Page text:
People ask all the time – is the ZZ plant poisonous? Here’s the details!
ZZ plants known by the botanical name of Zamioculcas Zamiifolia have become a very popular houseplant over the last few years.
In 1996, Dutch nurseries began propagating the ZZ plant and distributing plants on a worldwide scale.
Its toughness has made this native to Kenya and northeastern South Africa one to best indoor plants to come along in the last 25 years.
ZZ plants go by several common names:
- Zee Zee plant
- Zanzibar gem
- Steel plant
- Zizi plant
- Aroid palm
- “Eternity plant”
Zamioculcas fits almost every qualification of a tough plant:
- Handles low light conditions well
- Thrives in indirect light
- Easy to grow with minimal plant care needs (like a well-draining potting soil)
- Low water requirements (can go months without water)
- Tough under indoor conditions with lower light levels
- Drought tolerant
- Handles neglect well
- Needs little grooming other than keeping dark green leaves clean and dusted.
It is perfect for forgetful plant owners. The ZZ plant belongs to the Araceae family known for many great houseplants (philodendron, pothos, spathiphyllum, Alocasia – African masks) but also for its list of many toxic and poisonous plants.
ZZ plants have a reputation for being poisonous strictly by its family association.
As a member of the Araceae family many people ask the question:
Is ZZ Plant Toxic or Poisonous To People, Dogs, Cats or Horses?
According to sources such as Richard Jauron from the Department of Horticulture at Iowa State University.
“The ZZ plant is regarded as poisonous to humans and pets if ingested.” [source]
The University of Florida shares:
“It’s important to note that all parts of the plant are toxic if ingested.” [source]
The Araceae family gets a bad name for being poisonous as the plants contain calcium oxalate.
Our bodies contain calcium oxalate. In fact, kidney stones are the “friendly name” for calcium oxalate stones which no one likes!
What Parts Of The Plant Are Poisonous or Toxic?
All Parts – Everything!
Handling, ingesting and coming in contact with all parts of the plant is not recommended.
This includes the seeds, glossy dark green foliage, stems, roots, and sap, etc
What Are The Symptoms Of Zamioculcas Zamiifolia Poisoning?
The word “poisonous” or ‘toxic” could be a little strong or exaggerated.
When the “toxic plant” juices come in contact with the skin, mucous membranes or ingested a burning, pain and/or swelling may occur.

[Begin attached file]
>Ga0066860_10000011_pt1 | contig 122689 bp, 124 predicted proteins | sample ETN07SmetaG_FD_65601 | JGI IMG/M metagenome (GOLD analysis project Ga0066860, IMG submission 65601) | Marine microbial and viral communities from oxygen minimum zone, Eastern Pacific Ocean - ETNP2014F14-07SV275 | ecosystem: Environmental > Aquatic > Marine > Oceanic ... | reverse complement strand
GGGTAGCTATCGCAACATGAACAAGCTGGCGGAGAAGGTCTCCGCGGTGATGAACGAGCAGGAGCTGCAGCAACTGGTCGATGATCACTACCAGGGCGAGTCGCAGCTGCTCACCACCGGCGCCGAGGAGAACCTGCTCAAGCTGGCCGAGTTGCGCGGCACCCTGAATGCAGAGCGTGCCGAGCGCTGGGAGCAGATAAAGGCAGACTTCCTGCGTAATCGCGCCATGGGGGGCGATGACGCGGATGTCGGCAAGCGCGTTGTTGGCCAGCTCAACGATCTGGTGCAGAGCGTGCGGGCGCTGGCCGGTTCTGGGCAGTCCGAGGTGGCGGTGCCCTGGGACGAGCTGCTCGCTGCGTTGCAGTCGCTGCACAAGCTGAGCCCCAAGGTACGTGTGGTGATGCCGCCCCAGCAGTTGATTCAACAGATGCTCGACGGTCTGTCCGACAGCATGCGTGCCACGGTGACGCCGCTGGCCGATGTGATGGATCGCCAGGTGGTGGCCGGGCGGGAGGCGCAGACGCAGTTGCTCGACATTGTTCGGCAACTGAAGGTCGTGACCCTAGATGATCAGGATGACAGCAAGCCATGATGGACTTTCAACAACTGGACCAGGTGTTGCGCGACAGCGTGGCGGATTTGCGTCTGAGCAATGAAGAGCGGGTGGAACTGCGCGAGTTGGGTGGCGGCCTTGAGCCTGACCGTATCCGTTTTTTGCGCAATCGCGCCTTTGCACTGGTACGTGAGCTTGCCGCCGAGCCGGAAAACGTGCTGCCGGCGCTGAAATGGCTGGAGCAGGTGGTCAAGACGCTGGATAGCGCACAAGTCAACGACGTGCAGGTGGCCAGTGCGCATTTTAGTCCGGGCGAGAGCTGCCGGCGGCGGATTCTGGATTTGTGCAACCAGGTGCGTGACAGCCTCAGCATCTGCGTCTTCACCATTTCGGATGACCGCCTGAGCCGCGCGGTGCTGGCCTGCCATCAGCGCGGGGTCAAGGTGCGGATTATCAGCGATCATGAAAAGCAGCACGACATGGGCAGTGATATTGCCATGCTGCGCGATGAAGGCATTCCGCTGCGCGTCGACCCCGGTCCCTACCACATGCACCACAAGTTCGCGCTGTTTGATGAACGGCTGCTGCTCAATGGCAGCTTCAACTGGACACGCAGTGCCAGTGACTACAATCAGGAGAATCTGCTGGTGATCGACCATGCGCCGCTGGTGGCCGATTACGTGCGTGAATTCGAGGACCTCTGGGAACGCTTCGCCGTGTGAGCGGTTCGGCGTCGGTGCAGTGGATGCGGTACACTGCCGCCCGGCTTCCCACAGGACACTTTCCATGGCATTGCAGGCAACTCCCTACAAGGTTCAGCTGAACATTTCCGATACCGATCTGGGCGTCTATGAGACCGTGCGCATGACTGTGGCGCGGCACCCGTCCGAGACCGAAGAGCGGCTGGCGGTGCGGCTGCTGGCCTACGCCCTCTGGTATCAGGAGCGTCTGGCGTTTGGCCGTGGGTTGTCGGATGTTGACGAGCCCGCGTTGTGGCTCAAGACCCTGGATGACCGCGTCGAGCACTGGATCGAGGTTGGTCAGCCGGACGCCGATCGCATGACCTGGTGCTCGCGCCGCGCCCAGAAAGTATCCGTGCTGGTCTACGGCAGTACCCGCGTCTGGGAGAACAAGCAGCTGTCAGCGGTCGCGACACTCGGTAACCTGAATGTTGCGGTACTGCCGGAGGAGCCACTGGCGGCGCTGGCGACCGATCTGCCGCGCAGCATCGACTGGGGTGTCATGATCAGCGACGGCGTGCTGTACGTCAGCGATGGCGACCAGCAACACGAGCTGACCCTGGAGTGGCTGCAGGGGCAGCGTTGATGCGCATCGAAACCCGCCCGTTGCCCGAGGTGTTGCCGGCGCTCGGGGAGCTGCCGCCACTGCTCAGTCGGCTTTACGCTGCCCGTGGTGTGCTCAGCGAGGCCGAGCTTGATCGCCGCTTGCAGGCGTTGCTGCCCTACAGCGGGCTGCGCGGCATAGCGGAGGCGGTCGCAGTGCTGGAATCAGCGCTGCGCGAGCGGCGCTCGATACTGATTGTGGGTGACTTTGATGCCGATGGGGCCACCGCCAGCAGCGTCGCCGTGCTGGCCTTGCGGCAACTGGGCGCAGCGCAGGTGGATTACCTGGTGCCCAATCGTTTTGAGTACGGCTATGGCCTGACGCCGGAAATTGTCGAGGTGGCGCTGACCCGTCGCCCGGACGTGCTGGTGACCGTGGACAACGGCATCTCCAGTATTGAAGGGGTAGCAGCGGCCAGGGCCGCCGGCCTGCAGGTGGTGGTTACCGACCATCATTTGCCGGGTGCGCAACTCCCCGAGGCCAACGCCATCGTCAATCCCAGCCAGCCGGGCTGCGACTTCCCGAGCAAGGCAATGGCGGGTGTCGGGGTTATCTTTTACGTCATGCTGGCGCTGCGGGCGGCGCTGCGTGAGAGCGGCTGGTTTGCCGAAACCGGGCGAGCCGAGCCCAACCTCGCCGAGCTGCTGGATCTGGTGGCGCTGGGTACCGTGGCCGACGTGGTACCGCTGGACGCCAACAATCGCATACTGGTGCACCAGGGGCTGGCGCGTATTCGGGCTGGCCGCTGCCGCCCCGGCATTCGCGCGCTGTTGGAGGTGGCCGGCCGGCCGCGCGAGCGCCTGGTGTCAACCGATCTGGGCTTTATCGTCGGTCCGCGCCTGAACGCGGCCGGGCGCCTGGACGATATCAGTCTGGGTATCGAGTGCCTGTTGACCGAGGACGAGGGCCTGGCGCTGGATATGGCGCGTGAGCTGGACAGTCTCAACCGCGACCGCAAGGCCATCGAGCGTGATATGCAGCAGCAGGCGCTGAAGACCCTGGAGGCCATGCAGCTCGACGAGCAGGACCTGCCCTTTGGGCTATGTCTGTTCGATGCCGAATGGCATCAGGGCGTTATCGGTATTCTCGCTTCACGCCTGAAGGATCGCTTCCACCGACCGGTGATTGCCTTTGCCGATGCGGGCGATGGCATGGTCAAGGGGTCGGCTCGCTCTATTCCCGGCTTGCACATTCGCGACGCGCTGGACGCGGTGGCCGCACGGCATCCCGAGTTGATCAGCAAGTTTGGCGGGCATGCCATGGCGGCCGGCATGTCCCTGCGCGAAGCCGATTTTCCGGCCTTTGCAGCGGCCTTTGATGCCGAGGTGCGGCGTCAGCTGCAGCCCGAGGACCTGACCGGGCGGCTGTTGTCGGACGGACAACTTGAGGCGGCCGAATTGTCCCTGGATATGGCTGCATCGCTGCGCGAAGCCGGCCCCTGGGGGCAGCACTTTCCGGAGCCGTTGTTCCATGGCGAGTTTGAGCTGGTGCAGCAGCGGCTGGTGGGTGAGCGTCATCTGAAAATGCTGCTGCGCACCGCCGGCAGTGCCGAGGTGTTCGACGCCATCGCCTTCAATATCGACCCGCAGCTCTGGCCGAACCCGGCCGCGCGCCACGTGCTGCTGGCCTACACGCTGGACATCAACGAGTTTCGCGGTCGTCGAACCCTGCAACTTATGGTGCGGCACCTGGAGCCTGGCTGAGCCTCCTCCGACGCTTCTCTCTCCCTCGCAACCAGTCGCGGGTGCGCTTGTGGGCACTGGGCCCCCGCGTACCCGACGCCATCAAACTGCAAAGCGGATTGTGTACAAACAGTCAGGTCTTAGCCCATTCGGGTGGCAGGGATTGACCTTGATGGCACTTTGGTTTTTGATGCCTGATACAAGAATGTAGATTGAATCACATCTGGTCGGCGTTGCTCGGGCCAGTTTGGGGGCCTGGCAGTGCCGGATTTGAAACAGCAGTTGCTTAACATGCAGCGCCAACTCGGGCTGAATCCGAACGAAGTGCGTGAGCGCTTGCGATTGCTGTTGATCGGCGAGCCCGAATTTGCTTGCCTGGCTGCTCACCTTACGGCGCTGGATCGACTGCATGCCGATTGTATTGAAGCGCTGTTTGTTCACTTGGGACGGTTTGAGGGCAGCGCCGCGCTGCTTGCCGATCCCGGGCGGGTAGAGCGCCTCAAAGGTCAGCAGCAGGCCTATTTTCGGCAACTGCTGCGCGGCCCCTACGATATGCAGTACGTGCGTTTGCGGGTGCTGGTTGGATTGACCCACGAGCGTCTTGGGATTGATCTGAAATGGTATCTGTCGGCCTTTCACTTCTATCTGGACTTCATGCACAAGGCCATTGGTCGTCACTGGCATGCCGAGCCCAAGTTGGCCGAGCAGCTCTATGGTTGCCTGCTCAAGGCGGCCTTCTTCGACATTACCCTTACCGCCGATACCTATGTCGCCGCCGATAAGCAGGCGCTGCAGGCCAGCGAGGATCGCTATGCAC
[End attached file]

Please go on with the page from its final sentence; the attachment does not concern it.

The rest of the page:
Although you cannot see them the calcium oxalate crystals contain sharp edges. These sharp edges are what cause irritation or burning.
For this reason, it is best for adults, children and pets to avoid contact with Zamioculcas.
The Children’s Hospital of Philadelphia explains it well.
“When any part of these plants is chewed and swallowed, the crystals stab the sensitive tissues of the tongue, gums, and throat, creating the sensation of biting into ground glass. Pain, difficulty swallowing, swelling and temporary hoarseness may occur.
Poisoning from swallowing an oxalate-containing plant is rare because the intense mouth pain usually prevents children from eating a significant quantity of the plant.
When the juices of the plant come in contact with the skin, burning, pain, and swelling may occur. Lather the exposed area repeatedly with soap and rinse with warm running water to ease the irritation.” [source]
How To Protect Yourself While Handling The Zamioculcas Zamiifolia Plant
To protect yourself from potential skin irritation wear gloves when potting plants, starting leaf cuttings, tubers or planting the potato-like rhizomes.
Wear gloves when repotting or dividing the succulent tubers (which store water) of the ZZ plant.
Wash your arms and hands after handling the plant, especially if any juices or sap touch your exposed skin.
As mentioned above the Zamioculcas zamiifolia is a great houseplant and indoor air purifier. There is no reason not to add a new plant to your home to enjoy.
NOTE: Keep the plant out of direct sunlight and do not avoid overwatering.
Credit : Gary Antosh (https://plantcaretoday.com/zz-plant-poisonous.html)